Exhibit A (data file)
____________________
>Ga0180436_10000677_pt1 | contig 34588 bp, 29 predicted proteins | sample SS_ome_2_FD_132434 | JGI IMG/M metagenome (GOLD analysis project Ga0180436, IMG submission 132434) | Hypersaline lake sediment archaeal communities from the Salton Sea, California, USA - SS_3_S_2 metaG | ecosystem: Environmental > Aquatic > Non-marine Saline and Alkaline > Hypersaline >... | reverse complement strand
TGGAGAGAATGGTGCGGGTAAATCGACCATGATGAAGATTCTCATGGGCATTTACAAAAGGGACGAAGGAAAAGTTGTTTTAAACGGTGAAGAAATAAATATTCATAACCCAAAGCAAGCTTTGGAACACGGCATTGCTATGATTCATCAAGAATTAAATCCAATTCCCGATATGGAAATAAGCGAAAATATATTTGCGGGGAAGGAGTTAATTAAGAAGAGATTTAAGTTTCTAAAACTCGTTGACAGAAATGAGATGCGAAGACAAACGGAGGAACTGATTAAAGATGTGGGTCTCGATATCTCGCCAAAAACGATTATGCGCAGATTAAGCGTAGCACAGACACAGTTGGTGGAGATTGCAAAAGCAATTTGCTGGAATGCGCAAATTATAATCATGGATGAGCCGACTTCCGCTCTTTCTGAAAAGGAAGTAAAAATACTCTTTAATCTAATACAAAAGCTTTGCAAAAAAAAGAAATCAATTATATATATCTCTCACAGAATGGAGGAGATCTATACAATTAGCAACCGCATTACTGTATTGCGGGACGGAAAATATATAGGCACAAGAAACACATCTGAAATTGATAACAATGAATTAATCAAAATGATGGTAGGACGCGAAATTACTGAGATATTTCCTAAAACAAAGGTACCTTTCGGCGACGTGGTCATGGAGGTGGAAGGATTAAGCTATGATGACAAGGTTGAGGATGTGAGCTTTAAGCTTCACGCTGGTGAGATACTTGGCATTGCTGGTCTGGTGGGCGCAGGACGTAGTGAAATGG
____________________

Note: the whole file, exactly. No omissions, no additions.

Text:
>Ga0180436_10000677_pt1 | contig 34588 bp, 29 predicted proteins | sample SS_ome_2_FD_132434 | JGI IMG/M metagenome (GOLD analysis project Ga0180436, IMG submission 132434) | Hypersaline lake sediment archaeal communities from the Salton Sea, California, USA - SS_3_S_2 metaG | ecosystem: Environmental > Aquatic > Non-marine Saline and Alkaline > Hypersaline >... | reverse complement strand
TGGAGAGAATGGTGCGGGTAAATCGACCATGATGAAGATTCTCATGGGCATTTACAAAAGGGACGAAGGAAAAGTTGTTTTAAACGGTGAAGAAATAAATATTCATAACCCAAAGCAAGCTTTGGAACACGGCATTGCTATGATTCATCAAGAATTAAATCCAATTCCCGATATGGAAATAAGCGAAAATATATTTGCGGGGAAGGAGTTAATTAAGAAGAGATTTAAGTTTCTAAAACTCGTTGACAGAAATGAGATGCGAAGACAAACGGAGGAACTGATTAAAGATGTGGGTCTCGATATCTCGCCAAAAACGATTATGCGCAGATTAAGCGTAGCACAGACACAGTTGGTGGAGATTGCAAAAGCAATTTGCTGGAATGCGCAAATTATAATCATGGATGAGCCGACTTCCGCTCTTTCTGAAAAGGAAGTAAAAATACTCTTTAATCTAATACAAAAGCTTTGCAAAAAAAAGAAATCAATTATATATATCTCTCACAGAATGGAGGAGATCTATACAATTAGCAACCGCATTACTGTATTGCGGGACGGAAAATATATAGGCACAAGAAACACATCTGAAATTGATAACAATGAATTAATCAAAATGATGGTAGGACGCGAAATTACTGAGATATTTCCTAAAACAAAGGTACCTTTCGGCGACGTGGTCATGGAGGTGGAAGGATTAAGCTATGATGACAAGGTTGAGGATGTGAGCTTTAAGCTTCACGCTGGTGAGATACTTGGCATTGCTGGTCTGGTGGGCGCAGGACGTAGTGAAATGG